Speaking of correlation…
General Electric, the largest holding in the S&P 500 Value Index Fund, has a forward price-earnings ratio of fourteen. Apple, the quintessential growth stock and largest member in the S&P 500 Growth Index Fund, sports a P-E based on forward 12-month estimates of just 15.5 right now.
via CNBC’s Fast Money : Growth Vs. Value Confusion as Apple, GE Treated Equally – CNBC.
All phone vendors saw smartphones coming. They hired all the right market research companies and spent lavishly on analysts to confirm that phones with operating systems were imminent.
Nokia was one of the early movers, establishing its own software platforms group as early as 2002 while others like Samsung licensed Windows Mobile or PalmOS as early as 2003. Yet not much happened to sales. The number of smartphones units sold as percent of total has been fairly low.
The following chart shows the number of smartphones sold as a percent of all phones sold for the top three vendors (as of the time when the chart starts early 2007). Note that the percent of smart products shipped did not accelerate or grow dramatically for the largest two vendors even into last year. It’s still a pittance at Samsung (<5%) and even less at LG.
The one vendor that did stage a shift was Motorola. (and Sony Ericsson, though later and softer) Both converts did this shift when faced with near-death experiences of sequential earnings losses and catastrophic market share collapses.
Nokia is showing signs of a secular shift to smartphones but it’s been a decade-long process so far, a slowness that ripped shareholder value to pieces.
So is the precondition for a shift to smartphone focus a collapse in the core business? It certainly seems so from the data. Motorola first, Sony Ericsson second, Nokia presently and Samsung and LG later.
Each of these decision points reflect precisely the timing of pain points with the core businesses.
Why this asymmetry? At first glance, the smartphone business should be sustaining and an attractive option to be exercised as soon as possible. It offers better margins, better prices and a better return on capital.
So why is there this disconnect? As regular readers of this blog can probably guess, my hypothesis is that the smartphone business is disruptive. Incumbents are motivated to ignore this business because it makes money in ways they cannot control. More importantly, their best customers are signaling (in non-transparent ways) that they don’t want their top vendors to participate in this market.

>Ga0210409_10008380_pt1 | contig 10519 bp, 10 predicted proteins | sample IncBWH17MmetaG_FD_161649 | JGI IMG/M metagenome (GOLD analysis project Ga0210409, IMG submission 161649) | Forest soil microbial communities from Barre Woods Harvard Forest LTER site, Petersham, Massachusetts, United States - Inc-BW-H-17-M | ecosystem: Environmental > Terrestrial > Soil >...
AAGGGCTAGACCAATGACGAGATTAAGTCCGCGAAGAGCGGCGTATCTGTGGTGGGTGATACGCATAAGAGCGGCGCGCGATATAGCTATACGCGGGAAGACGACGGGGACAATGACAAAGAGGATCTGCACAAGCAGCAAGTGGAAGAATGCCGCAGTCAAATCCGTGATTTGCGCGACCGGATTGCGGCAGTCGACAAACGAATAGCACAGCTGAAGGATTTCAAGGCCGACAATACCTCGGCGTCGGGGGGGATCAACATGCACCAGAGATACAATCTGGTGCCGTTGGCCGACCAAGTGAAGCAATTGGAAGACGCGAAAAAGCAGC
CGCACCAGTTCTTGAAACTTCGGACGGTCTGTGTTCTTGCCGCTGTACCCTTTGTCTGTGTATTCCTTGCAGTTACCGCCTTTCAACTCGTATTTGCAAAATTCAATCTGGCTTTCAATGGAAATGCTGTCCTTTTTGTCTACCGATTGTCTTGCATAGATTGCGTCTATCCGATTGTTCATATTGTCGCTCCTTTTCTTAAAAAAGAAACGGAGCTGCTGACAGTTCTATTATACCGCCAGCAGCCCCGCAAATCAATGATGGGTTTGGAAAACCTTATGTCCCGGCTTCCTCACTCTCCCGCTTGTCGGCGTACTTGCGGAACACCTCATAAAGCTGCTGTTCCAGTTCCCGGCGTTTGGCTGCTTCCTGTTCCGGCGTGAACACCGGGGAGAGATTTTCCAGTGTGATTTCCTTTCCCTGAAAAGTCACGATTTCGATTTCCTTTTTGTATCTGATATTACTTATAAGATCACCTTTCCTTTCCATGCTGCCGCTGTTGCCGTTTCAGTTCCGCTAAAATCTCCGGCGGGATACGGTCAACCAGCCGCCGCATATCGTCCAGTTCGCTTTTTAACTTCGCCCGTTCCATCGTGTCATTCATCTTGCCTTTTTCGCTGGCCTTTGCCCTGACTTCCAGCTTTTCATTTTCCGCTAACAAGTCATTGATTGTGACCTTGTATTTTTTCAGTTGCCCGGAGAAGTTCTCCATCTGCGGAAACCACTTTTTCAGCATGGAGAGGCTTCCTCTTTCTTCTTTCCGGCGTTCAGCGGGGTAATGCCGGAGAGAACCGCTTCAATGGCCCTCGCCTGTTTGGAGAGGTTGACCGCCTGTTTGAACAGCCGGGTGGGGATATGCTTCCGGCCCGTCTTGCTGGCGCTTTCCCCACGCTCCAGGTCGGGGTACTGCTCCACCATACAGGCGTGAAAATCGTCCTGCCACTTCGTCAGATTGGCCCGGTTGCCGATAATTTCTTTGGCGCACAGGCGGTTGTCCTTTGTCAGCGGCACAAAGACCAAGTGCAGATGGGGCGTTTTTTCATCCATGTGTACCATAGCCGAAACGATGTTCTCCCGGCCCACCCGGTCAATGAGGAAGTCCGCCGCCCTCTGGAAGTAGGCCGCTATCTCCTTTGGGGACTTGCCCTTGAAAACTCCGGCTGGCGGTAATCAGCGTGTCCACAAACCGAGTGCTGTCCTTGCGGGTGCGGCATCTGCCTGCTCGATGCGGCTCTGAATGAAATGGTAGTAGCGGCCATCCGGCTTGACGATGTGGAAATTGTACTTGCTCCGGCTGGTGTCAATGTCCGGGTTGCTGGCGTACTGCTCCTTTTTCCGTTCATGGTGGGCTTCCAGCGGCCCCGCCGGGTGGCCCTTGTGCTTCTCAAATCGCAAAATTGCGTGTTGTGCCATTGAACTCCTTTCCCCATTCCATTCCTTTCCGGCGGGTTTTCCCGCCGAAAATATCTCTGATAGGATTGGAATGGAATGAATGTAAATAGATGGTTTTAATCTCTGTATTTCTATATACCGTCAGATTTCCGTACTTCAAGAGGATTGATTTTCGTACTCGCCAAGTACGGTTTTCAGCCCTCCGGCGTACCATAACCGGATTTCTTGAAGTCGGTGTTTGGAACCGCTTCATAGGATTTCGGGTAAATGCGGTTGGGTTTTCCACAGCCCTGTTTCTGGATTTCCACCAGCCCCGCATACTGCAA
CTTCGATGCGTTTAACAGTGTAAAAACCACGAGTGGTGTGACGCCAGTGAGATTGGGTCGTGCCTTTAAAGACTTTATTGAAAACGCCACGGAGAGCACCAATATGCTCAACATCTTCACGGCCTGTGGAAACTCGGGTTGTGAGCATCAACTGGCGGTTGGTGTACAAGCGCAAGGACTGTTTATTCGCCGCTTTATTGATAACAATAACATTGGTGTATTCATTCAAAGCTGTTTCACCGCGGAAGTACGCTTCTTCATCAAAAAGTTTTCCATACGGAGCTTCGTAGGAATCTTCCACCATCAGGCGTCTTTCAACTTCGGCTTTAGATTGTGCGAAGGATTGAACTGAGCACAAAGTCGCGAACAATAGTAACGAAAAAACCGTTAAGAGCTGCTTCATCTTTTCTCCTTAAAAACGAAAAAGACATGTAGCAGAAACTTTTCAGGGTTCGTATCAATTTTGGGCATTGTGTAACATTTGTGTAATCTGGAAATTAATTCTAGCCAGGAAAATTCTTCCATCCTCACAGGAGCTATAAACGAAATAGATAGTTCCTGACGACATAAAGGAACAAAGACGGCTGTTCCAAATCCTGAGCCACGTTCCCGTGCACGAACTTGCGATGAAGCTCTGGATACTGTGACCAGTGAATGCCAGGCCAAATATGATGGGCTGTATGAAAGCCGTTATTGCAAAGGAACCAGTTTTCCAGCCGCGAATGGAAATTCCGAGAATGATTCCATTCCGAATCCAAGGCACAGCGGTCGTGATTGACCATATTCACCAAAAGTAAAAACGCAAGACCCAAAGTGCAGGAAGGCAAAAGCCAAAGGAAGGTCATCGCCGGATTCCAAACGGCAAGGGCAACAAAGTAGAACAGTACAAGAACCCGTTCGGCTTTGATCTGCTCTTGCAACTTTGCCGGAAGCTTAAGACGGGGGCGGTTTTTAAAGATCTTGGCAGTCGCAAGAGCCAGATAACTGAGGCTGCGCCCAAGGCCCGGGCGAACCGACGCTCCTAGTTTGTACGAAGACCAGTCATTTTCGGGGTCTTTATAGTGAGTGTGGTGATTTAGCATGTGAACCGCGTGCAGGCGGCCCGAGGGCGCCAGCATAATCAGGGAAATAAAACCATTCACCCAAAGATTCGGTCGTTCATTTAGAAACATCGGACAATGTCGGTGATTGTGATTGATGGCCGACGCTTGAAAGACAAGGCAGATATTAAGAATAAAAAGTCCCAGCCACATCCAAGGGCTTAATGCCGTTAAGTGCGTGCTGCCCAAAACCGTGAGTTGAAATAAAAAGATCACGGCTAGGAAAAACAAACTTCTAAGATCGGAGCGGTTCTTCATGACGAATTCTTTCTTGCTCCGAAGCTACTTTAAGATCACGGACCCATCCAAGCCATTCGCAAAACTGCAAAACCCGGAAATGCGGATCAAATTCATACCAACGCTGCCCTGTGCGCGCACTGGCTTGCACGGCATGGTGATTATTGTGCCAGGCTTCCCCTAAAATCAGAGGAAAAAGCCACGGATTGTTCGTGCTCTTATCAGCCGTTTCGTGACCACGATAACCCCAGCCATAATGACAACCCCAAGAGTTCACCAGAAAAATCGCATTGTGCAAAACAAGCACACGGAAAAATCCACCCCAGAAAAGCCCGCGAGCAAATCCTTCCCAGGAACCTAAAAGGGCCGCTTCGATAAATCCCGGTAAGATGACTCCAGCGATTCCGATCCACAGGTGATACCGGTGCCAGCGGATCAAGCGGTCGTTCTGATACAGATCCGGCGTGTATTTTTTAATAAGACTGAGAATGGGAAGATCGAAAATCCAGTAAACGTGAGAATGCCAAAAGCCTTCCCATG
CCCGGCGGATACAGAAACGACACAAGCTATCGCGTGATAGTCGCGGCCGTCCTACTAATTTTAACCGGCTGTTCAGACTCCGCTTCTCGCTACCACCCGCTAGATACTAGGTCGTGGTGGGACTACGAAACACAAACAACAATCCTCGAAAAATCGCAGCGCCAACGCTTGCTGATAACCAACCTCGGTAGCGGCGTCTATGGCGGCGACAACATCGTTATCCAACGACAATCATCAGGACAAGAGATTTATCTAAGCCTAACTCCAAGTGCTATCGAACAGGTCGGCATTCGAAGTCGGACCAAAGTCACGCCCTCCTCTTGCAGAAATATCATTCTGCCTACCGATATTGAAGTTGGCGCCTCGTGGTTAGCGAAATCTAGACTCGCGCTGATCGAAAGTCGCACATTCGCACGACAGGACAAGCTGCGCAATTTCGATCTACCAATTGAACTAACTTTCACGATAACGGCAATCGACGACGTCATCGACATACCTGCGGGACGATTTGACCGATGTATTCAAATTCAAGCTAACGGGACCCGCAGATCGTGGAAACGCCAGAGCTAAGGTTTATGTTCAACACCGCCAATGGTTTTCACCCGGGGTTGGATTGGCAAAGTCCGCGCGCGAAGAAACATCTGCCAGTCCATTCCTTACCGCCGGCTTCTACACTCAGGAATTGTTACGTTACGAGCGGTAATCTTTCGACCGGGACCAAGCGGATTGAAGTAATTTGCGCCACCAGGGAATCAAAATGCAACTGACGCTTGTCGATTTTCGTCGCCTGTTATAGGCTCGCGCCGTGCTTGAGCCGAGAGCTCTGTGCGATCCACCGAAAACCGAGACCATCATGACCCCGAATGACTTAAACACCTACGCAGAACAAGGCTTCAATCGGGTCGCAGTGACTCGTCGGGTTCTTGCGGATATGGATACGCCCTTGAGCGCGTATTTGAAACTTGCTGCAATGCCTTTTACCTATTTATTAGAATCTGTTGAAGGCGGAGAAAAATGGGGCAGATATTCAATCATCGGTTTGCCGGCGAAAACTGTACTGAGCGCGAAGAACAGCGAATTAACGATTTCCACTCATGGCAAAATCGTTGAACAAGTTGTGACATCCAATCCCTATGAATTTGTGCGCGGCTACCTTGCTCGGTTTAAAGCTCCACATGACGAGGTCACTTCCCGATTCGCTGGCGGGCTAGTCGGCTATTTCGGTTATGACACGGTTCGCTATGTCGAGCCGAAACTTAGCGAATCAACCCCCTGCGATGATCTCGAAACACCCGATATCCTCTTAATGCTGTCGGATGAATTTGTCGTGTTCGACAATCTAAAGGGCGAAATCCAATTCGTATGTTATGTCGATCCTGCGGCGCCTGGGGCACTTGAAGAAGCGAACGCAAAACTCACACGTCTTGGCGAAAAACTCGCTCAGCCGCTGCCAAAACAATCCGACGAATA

Pricing is a leading indicator of value. Some might argue price and value are often out of whack but, in the long term the two converge.
So it’s instructive to measure how a vendor creates value by what it’s able to charge for its goods. In the case of mobile phones, price is summarized by something called ASP (average selling price) which is measured each quarter across a vendor’s entire portfolio.
Again, there might be local fluctuations, but the trend is your friend here.
Take a look at these charts I prepared based on the group of seven vendors I previously analyzed in terms of their sales and volume performance.
First, a history of pricing since Q2 2007. All figures are in US dollars current as of time of reporting.
Following up from the last article on the global phone units sold over the last three years (Visualizing the winners and losers of three years of smartphone share growth), we take a look at the sales in dollar terms over the same period.
Remember that in the article on units, the pure-play smartphone entrants HTC, RIM and Apple grew from a combined unit share of 1.3% in Q2 2007 to a combined unit share of 7.7% in Q2 2010. That’s a 6 fold increase in volume share. Quite remarkable for companies lacking the vast resources and industry connections of the incumbents.
However, when we look at their performance in value (dollar sales) vs. units sold, the performance of the entrants begins to look miraculous.
Japan and Korea have further 3G reach but use it significantly less.
His findings support notions that Android and iPhone are controlling data use in the US. The iPhone’s current exclusive home, AT&T, and Android-favorite Verizon both make up 75 percent of American data use
via Smartphone data use up 50% in just six months | Electronista.
Is there any surprise that in the country where the iPhone and Android are most popular there is the highest data usage even though it has one of the poorest mobile data infrastructures in the developed world?
What does that say about the importance of the device (and not the network) to the adoption of data services.
There are implications about the relative power shift between operators and device vendors. Within the mobile value chain, as mobile data overtakes mobile voice, the economics and value propositions will shift. The motivation of participants will begin to diverge and a schism will occur.